Library of the Archiginnasio, Bologna, Italy

Library of the Archiginnasio, Bologna, Italy

This travel feature is from Shannon Perry who traveled to Italy with students from San Francisco State University.

The students and I went to Italy for a course comparing nursing and health care in the U.S. with that in Italy. The Archiginnasio is at Piazza Galvani, 1, Bologna, Italy, in the University of Bologna. The photo below was taken of students in the anatomy room where dissections were done. The table is marble so it is easy to clean.

Also in the museum are "Adam" and "Eve". They are wax, life-sized figures. The first figures are nude; the second ones have the skin removed, and so on until the last figures are their skeletons. This is how anatomy was taught. Also in the museum were clay cross sections of the uterus and fetus in various positions. A physician had these made in the mid 1700s to teach doctors and midwives how to handle obstetrical problems. There were over 120 of these clay models. I was amazed because I had no idea that these complications were known that long ago.

photo and text by Shannon Perry

The second photo [below] is of the same group in front of the Medical Museum at La Sapienza University in Rome, Italy. Shannon is in the blue. Next to her is Professor Julita Sansoni, an associate professor at La Sapienza University(there are no nursing professors in Italy), a representative of the Italian Nurses Association who spoke to the group about nursing and nursing education in Italy and took the group to the museum. The museum is incredible. One needs to book ahead of time and allow 3 to 4 hours for a thorough tour. In the museum are beautiful apothecary jars that are priceless, a replica of a pharmacy, one of von Leewonhoek's microscopes, something from Galileo, medical instruments from Etruscan and Roman times that look remarkably like instruments of today, and a great variety of other artifacts.

photo by Shannon Perry

Students were tremendously impressed with both of these museums.

La Colombaia [below] in Florence, Italy, is the villa where Florence Nightingale was born. It is now a convent. On our trip to Italy, the SFSU students and I were given a tour and had tea in the refectory (the nuns' dining room). We are pictured at the side of the villa opening into a garden and overlooking the city of Florence.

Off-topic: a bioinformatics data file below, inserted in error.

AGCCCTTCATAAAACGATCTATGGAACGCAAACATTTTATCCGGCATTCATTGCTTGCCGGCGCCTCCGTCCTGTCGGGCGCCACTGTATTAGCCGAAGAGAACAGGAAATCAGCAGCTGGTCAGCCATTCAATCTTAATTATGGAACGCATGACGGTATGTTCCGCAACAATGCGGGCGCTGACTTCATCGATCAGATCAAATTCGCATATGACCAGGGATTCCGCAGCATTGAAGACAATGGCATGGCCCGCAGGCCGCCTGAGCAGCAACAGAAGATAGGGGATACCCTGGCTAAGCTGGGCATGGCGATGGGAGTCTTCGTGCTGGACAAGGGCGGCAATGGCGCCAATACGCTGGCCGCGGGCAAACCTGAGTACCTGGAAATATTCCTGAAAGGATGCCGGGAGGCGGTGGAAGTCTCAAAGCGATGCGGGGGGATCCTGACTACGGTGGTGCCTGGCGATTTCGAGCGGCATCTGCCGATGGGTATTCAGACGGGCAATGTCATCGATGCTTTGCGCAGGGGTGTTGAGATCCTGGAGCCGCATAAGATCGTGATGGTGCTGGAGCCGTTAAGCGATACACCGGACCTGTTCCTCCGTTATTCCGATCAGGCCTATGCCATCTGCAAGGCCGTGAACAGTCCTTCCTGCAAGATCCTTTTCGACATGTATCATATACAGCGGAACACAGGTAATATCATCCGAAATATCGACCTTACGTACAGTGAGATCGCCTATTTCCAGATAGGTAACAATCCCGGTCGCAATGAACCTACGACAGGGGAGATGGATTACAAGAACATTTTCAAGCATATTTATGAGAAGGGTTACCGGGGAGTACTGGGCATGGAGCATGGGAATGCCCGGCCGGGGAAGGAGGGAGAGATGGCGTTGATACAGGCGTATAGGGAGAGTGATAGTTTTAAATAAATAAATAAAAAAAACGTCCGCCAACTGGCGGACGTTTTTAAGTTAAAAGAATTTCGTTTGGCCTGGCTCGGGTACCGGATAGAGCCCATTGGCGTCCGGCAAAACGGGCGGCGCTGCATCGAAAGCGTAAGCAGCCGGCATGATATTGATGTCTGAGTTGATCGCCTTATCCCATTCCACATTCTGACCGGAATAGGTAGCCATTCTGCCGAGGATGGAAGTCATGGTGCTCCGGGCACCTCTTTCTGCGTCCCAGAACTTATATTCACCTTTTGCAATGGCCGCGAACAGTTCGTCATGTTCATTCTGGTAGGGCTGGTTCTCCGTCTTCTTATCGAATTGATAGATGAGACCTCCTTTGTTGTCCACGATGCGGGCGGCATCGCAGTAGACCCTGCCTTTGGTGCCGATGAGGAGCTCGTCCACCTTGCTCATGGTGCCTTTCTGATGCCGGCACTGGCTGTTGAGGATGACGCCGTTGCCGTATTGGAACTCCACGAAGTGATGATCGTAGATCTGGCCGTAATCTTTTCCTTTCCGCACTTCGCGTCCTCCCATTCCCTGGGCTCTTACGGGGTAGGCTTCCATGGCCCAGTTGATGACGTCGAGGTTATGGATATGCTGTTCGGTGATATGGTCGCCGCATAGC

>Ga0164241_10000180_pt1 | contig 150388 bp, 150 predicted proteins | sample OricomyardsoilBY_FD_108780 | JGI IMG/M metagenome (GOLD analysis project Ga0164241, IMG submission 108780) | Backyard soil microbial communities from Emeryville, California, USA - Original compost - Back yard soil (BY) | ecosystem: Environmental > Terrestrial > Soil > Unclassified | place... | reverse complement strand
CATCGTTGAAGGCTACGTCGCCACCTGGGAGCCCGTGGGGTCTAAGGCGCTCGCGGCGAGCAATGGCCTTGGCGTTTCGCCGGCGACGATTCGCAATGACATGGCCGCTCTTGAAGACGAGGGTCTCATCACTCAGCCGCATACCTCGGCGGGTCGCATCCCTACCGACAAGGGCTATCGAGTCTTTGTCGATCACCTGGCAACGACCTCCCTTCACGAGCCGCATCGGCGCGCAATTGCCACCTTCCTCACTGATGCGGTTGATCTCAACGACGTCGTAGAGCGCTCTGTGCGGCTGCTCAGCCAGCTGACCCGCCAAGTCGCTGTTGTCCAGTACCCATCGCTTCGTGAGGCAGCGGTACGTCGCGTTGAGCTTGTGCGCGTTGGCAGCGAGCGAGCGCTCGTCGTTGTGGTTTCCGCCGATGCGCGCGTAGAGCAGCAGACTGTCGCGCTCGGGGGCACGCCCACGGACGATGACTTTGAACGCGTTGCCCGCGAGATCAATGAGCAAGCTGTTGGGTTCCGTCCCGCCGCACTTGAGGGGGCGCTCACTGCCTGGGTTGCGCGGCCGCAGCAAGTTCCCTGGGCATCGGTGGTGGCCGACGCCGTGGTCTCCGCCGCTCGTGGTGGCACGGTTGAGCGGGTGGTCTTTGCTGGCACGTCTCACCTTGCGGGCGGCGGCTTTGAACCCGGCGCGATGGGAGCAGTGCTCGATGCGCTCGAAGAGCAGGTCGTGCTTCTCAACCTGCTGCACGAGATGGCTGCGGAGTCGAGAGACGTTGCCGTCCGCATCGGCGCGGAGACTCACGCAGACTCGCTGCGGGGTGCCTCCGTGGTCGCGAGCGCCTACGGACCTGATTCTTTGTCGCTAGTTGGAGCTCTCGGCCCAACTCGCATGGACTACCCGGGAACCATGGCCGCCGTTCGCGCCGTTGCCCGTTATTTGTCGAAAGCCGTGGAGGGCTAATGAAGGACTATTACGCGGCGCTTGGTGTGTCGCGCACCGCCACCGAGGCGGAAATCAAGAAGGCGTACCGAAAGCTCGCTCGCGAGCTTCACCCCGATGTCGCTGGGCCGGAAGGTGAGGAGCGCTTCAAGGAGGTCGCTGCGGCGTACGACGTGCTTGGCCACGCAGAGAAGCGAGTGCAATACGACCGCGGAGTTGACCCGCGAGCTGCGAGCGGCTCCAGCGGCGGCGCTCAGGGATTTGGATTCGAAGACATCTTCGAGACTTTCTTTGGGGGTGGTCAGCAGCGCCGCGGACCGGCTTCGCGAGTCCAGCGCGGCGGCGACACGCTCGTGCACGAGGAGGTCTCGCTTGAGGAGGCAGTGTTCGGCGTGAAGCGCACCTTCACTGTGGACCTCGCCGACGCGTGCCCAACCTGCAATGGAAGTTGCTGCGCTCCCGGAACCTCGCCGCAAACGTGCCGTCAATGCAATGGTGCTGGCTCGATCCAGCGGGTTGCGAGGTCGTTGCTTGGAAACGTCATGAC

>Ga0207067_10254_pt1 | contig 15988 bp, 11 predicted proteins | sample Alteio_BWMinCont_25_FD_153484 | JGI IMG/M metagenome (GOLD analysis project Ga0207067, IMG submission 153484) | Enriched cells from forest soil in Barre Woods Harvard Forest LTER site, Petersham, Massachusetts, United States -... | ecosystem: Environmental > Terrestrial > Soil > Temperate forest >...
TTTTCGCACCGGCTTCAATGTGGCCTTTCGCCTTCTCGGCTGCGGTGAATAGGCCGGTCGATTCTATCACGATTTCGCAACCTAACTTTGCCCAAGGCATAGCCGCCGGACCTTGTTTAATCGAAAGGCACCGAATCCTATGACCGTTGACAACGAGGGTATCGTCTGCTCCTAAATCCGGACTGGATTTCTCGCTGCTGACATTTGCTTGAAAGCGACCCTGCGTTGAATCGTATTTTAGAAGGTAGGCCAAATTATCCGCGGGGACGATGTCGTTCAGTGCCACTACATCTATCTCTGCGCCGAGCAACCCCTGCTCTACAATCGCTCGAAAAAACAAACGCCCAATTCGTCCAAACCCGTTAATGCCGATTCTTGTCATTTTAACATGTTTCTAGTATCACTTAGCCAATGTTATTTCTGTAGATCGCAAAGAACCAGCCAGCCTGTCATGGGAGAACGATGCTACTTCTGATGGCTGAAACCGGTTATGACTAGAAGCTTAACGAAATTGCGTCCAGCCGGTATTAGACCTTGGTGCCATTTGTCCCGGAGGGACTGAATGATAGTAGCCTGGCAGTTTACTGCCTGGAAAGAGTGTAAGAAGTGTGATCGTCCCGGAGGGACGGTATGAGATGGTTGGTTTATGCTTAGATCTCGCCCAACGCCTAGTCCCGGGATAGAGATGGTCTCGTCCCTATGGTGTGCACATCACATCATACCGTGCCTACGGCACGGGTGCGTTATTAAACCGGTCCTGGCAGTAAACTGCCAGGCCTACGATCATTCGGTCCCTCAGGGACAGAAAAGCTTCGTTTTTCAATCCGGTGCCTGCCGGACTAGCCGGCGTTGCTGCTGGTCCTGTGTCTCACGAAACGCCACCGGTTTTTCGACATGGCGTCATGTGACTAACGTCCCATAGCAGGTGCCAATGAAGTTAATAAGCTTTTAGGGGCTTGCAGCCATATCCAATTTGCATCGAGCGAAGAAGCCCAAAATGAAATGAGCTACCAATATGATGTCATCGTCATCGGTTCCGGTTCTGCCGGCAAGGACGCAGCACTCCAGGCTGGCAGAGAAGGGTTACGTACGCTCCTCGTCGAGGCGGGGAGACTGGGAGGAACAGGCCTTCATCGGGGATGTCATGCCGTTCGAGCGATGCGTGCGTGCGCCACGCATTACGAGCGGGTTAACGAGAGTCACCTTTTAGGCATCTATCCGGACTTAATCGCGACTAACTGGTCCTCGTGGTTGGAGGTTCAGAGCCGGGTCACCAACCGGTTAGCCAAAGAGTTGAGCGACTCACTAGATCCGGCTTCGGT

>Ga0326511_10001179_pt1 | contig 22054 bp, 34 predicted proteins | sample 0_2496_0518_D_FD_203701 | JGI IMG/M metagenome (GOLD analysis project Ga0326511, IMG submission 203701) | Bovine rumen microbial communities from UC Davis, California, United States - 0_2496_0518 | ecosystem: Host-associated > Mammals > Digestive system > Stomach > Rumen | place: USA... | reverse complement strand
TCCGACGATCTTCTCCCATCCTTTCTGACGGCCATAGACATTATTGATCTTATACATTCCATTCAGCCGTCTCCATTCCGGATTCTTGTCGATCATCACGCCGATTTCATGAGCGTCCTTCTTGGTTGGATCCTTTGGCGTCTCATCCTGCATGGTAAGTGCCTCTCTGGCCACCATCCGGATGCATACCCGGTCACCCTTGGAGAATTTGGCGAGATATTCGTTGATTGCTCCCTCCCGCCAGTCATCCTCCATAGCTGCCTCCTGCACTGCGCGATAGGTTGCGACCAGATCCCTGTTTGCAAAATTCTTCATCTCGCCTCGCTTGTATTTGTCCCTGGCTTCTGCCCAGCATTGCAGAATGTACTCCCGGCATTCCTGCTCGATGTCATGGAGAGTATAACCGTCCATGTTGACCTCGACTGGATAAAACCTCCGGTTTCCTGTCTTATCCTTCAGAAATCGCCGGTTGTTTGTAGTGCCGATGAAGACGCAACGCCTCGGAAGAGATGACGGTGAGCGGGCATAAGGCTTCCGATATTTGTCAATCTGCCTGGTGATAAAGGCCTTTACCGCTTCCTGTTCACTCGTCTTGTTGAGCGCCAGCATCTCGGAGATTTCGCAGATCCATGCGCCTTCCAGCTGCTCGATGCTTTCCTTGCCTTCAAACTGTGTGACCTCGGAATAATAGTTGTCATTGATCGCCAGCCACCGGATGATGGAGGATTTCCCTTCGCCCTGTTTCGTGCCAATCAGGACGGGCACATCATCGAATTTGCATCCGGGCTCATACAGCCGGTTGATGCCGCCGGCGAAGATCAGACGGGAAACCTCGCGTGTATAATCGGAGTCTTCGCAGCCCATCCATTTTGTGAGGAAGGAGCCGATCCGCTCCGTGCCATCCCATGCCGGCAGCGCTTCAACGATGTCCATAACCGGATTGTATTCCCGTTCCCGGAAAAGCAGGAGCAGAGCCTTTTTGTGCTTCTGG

Birthplace of Florence Nightingale in Florence, now a convent

Below is a photo of the birthplace of Alice Louise Florence Fitzgerald, who has some things in common with Florence Nightingale. She was born in Florence, Italy, in 1876, of American parents, who went to Italy on their honeymoon and stayed for the rest of their lives. Alice was educated in France, Switzerland, and Germany and spoke French, Italian, German, and some Spanish.

When she was 19, she returned to Baltimore to make her debut. Against her parent's wishes, Alice went to Johns Hopkins Hospital School of Nursing and was admitted by M. Adelaide Nutting. After graduation, she worked at Johns Hopkins, Bellevue Hospital, New York, General Hospital in Wilkes Barre, PA, and Robert Long Hospital in Indianapolis where she established the School of Nursing in connection with the University of Indiana.

The birthplace of Alice Louise Florence Fitzgerald

In 1916, Alice joined the British Expeditionary Force (BEF) as the Edith Cavell Memorial nurse. When the U.S. entered the war, she resigned from the BEF and joined the American Red Cross (ARC). She spent most of her career in international work surveying nursing and establishing public health nursing programs. She was chief nurse for the whole of Europe with the ARC and surveyed nursing and helped establish nursing schools. She was the director of the League of Red Cross Societies and established the International Course for Public Health Nursing in London. She was sent to the Philippines by the Rockefeller Foundation to be a nursing advisor to General Leonard Wood.

She received decorations from England, France, Italy, Serbia, Poland, Russia, Hungary, and China and the Florence Nightingale medal, an international medal from the Red Cross.

I learned of her when I saw her photograph in a nursing museum in Bangkok, Thailand, where she was head of a school of nursing.

For further information: Library of the Archiginnasio

Thank you Shannon Perry for this feature!

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